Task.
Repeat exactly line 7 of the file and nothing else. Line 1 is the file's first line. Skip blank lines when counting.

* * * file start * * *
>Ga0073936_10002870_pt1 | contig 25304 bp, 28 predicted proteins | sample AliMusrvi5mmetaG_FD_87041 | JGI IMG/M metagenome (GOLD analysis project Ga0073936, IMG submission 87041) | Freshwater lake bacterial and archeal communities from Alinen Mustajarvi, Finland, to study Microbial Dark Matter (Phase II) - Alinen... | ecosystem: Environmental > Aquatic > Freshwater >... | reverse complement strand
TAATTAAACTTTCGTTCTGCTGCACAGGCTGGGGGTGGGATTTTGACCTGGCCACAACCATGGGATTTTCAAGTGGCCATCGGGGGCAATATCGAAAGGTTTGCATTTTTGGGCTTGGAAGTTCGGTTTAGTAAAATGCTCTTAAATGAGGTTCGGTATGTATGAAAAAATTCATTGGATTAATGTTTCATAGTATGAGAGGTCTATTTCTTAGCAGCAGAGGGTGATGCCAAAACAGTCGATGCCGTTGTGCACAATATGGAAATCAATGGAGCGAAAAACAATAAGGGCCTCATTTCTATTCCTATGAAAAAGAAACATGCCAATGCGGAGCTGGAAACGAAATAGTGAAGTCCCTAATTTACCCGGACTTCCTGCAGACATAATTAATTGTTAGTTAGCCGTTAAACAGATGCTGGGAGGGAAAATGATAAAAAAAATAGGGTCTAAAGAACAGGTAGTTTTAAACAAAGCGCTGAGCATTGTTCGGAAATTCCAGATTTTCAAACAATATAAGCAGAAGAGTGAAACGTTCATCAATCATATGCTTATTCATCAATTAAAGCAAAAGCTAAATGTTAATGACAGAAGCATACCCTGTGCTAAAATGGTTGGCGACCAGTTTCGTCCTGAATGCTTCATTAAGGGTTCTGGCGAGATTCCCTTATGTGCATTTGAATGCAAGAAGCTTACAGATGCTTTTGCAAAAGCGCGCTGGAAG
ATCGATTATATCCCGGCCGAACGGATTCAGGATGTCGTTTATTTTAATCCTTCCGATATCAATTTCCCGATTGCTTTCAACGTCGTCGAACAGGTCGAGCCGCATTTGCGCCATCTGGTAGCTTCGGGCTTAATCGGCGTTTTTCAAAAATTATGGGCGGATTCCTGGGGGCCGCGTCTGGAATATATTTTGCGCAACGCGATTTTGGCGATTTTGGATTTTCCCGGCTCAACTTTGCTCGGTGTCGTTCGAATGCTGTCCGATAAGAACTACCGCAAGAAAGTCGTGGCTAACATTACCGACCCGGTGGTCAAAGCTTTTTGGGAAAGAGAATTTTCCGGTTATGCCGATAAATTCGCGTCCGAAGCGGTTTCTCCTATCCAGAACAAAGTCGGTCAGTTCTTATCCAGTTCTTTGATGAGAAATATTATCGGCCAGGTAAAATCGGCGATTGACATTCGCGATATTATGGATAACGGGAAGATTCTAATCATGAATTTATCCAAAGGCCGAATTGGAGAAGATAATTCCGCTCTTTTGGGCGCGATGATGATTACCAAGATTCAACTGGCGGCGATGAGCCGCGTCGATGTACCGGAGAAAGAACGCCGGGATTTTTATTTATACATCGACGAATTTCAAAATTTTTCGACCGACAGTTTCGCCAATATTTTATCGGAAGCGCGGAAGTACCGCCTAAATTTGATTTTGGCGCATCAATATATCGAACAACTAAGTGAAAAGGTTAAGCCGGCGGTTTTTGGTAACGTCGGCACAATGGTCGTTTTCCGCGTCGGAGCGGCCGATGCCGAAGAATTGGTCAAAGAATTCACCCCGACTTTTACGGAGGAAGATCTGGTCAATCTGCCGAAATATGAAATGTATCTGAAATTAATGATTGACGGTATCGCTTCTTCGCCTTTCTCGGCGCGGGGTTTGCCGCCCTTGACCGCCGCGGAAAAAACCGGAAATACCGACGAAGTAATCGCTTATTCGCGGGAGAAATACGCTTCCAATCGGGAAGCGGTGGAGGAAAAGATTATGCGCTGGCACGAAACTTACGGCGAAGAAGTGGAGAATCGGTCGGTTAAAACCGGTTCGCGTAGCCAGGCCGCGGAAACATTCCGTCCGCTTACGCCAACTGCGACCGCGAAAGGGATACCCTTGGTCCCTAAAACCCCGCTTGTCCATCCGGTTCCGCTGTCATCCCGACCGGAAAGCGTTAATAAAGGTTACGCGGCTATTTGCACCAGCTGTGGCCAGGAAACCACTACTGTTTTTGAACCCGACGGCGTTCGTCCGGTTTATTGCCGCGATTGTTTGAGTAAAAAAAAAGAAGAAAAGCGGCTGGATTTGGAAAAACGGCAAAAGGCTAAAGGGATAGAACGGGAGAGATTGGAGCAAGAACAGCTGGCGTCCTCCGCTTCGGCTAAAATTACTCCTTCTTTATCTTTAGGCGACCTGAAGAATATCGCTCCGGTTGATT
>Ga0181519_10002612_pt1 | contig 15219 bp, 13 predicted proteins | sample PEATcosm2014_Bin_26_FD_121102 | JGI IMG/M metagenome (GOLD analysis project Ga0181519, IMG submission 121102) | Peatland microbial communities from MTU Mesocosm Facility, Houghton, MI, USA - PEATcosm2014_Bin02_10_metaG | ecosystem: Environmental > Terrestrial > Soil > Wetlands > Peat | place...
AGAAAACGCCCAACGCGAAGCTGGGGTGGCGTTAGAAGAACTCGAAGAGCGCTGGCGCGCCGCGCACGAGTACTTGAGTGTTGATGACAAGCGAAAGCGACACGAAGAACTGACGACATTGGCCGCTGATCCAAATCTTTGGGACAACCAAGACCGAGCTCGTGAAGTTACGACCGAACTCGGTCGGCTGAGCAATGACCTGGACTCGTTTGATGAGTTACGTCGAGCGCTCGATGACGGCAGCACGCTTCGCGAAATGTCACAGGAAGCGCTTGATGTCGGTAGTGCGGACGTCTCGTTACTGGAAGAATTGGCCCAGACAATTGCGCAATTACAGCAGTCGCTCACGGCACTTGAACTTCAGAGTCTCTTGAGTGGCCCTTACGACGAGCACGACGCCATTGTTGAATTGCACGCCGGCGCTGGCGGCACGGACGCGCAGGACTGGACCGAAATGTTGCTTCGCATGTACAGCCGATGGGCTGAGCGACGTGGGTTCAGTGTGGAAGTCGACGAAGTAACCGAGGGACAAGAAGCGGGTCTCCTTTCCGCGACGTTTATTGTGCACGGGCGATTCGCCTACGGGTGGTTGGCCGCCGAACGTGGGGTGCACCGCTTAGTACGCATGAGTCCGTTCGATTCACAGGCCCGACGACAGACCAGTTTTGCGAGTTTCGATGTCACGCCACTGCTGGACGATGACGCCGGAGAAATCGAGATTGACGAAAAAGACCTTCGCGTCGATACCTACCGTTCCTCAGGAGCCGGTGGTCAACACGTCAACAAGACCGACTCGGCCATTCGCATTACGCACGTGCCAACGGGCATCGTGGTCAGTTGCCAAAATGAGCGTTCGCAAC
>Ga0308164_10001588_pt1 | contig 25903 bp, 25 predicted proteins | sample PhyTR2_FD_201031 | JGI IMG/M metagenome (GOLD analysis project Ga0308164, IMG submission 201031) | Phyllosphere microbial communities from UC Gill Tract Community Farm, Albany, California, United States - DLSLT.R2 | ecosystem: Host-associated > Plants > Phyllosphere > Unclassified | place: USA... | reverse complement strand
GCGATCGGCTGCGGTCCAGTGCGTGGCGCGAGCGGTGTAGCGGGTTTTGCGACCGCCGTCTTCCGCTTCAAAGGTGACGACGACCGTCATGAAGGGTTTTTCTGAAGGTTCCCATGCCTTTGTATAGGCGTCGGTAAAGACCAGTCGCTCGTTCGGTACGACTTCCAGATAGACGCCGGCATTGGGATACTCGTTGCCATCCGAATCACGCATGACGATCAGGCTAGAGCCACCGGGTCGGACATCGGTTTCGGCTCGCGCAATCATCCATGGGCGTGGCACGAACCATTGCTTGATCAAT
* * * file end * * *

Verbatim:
GCGATCGGCTGCGGTCCAGTGCGTGGCGCGAGCGGTGTAGCGGGTTTTGCGACCGCCGTCTTCCGCTTCAAAGGTGACGACGACCGTCATGAAGGGTTTTTCTGAAGGTTCCCATGCCTTTGTATAGGCGTCGGTAAAGACCAGTCGCTCGTTCGGTACGACTTCCAGATAGACGCCGGCATTGGGATACTCGTTGCCATCCGAATCACGCATGACGATCAGGCTAGAGCCACCGGGTCGGACATCGGTTTCGGCTCGCGCAATCATCCATGGGCGTGGCACGAACCATTGCTTGATCAAT